Saturday 5 November 2016

Miniature Christmas Pinatas DIY

   Hey guys! I've made a lovely little Christmassy craft for you all today: festive versions of my ridiculously popular miniature pinatas! I only planned on making one, but once I'd finished the Christmas pudding pinata, realised I'd missed the obvious: a reindeer. So I sat down as the idea struck - 10pm on the dot - and spent only 45 minutes putting it together. It was so easy! I admit that the colours aren't as fun, but you can always spice it up with some glitter. Christmas is glittery, after all!
   They make a great alternative to Christmas crackers, which are often disappointing (unless you make your own), and look lovely on dinner plates for your Christmas dinner party. It's also a safer alternative to Christmas crackers for children if you're worried about it, or to spare poor pets the noise of the snap.
   The size you make them is entirely up to you - mine are 5cm - but of course their size limits what you can put in them. I like to use cake sprinkles because they're so bright, cheap and plentiful, but chocolate buttons or chocolate chips or drops work just as well.
    The reindeer pinata was an after-thought and is really just a variation of my original miniature pinatas, with the addition of antlers which are just tightly twisted lengths of white tissue paper, and a red nose which is balled up shredded red tissue, as that's all I had on hand. I gave him reins made of baker's twine, but I really wanted to give him a harness. The problem with that was that it made getting inside a little more difficult, so I just made do with this. Not bad for a last-minute piece.

   But what I really wanted to share was my Christmas pudding pinata! I made it with just 6 strips of cardboard (cereal boxes work perfectly) the same width and length, some standard glue and 4 different tissue papers. That is all. Oh, and the sprinkles to go inside, which I already had in the cupboard. It's a cheap but effective Christmas craft!

   First, measure and cut your strips. Mine are 7cm in length and 7mm wide - the matching numbers are a coincidence.

   Next, pair them up and glue the ends together. I overlapped them by about 4mm. Once they've dried, put them together to make a ball. The easiest way to do this is to glue the other ends together to make three rings and then slip them over each other. It won't be perfect, but that won't matter. Set it aside to dry.

   Once dry, paint some glue over the outside of each piece of cardboard, starting from the bottom of the ball and extending two thirds the way up. Take a piece of brown tissue paper and cup it in your hands, then put the ball inside and press the tissue against it. This gives the pinata more body so that you don't have to worry about the contents spilling out later. This won't be neat, but again, that doesn't matter.

   Next, take a long strip of brown tissue paper and fold it in half length ways, then fold it up into quarters or sixths and begin cutting slits along the open edge, not along the fold. I folded it to make a strip roughly 1cm wide, and the width will affect the length you'll need to cover it. Wider strips go around fewer times, whereas narrow strips probably look better but you'll need more, so you may well need to do this step twice.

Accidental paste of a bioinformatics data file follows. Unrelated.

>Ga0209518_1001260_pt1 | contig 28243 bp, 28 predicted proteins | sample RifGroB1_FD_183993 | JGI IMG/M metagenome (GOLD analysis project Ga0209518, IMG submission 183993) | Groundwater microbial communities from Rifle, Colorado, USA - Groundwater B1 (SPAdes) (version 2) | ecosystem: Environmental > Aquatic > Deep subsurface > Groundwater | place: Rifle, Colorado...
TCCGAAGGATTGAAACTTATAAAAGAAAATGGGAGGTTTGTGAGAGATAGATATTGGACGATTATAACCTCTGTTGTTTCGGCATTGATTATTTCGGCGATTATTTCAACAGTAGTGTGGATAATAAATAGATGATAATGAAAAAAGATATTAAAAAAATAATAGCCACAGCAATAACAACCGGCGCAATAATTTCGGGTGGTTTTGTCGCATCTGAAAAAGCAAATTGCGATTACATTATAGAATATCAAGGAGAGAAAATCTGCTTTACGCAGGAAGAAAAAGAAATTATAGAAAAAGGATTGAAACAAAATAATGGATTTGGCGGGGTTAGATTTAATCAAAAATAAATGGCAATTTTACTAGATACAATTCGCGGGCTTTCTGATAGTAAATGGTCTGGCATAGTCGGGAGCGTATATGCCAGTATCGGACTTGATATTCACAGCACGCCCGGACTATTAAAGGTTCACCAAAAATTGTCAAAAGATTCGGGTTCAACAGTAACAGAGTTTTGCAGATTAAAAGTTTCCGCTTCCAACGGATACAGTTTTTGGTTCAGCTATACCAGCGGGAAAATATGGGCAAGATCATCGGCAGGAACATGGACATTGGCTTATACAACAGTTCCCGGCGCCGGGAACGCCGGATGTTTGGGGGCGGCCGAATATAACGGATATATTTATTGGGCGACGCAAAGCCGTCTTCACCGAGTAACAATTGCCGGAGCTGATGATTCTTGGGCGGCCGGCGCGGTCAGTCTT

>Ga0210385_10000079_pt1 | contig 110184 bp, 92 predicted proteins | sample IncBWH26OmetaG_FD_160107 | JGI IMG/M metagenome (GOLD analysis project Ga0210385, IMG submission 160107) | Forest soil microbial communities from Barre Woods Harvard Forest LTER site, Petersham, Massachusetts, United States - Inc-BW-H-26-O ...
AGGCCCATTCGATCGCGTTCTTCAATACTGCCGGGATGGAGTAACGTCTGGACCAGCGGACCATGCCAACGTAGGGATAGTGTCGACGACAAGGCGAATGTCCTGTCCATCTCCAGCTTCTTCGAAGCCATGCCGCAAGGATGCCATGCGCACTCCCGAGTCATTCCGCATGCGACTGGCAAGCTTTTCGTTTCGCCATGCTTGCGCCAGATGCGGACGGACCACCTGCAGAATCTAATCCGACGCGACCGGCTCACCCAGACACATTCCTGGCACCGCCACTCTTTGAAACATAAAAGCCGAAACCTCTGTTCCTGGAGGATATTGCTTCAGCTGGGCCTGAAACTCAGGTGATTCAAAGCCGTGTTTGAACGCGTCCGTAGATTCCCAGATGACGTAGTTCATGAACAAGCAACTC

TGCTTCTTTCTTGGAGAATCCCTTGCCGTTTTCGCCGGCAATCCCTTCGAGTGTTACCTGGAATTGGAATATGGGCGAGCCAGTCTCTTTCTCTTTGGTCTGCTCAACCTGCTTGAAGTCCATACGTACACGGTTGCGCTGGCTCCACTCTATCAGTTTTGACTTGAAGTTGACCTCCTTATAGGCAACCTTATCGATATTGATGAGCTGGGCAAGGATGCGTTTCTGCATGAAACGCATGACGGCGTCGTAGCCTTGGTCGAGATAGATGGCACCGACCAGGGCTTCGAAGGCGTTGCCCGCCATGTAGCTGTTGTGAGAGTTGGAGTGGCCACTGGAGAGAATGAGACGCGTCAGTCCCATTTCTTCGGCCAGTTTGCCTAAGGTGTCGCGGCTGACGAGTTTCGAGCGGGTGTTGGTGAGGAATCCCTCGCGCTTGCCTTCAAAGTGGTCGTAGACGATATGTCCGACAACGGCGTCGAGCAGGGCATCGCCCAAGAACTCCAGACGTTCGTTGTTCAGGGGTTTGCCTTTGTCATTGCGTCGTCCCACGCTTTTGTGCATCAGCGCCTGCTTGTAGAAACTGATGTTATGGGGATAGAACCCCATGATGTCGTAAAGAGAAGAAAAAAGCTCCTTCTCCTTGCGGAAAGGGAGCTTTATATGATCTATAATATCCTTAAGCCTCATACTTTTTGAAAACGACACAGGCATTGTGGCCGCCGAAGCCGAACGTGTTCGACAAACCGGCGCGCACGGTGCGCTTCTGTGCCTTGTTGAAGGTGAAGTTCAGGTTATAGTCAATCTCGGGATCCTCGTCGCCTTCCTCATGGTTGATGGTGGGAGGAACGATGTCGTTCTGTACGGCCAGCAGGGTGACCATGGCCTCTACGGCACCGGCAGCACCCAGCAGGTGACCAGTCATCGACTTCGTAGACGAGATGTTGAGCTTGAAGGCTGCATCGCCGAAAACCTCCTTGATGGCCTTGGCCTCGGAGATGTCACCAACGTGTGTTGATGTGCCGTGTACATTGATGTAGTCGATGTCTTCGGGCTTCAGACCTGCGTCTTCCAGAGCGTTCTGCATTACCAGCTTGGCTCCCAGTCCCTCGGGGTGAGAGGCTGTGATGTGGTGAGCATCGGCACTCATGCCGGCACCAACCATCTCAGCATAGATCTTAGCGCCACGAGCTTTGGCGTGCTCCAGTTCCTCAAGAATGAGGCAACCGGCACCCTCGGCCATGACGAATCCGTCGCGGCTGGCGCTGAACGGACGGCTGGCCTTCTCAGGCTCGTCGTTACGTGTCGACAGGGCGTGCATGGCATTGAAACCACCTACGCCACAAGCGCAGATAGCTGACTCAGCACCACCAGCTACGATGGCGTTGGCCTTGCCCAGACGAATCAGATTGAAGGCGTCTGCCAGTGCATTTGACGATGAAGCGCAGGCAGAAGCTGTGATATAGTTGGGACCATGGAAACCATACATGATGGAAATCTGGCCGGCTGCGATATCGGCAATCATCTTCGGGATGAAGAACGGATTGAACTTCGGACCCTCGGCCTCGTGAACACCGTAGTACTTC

Starting from the bottom, coil the tissue strip around and up the ball, adding splotches of glue over the ball as you go to fix it in place. Stop when you get to the top of the tissue base layer and add your filling.

   Continue by adding glue then only to the cardboard.
   The coiling won't be perfect at the bottom, and neither will it be at the top, but it's okay, and remember as you go that once you finish, you'll be ruffling the tissue by backwards stroking it and giving it a messy look, so don't worry about being precise with the spacing of each rotation.
   Once finished, set it aside to dry.

   Take a piece of white tissue paper and fold it into quarters, then cut a splodge of icing out of it. I sized it with guess work and managed to get it right, but if you make it too big, you can easily trim it down. Once the pudding is dry, paint the underside of one of your four pieces of icing with glue and press it on top. It won't be perfect. It's a very imperfect craft!
   Once that's in place, paint the top of it loosely with glue, don't absolutely smother it like you did the underside, then line up the next piece of icing and press it down more carefully, trying to keep the edges roughly even at least on one side. Add glue on top of that and add the next, and then do it again for the final piece.

   For the holly, just roll some green shredded tissue between your hands, glue it on top by its centre, and then roll three bits of red shredded tissue into balls and glue them on top.

   Once the whole thing is dry, gently backwards stroke the brown tissue to ruffle it up, and you're done!

NaBloPoMo November 2016


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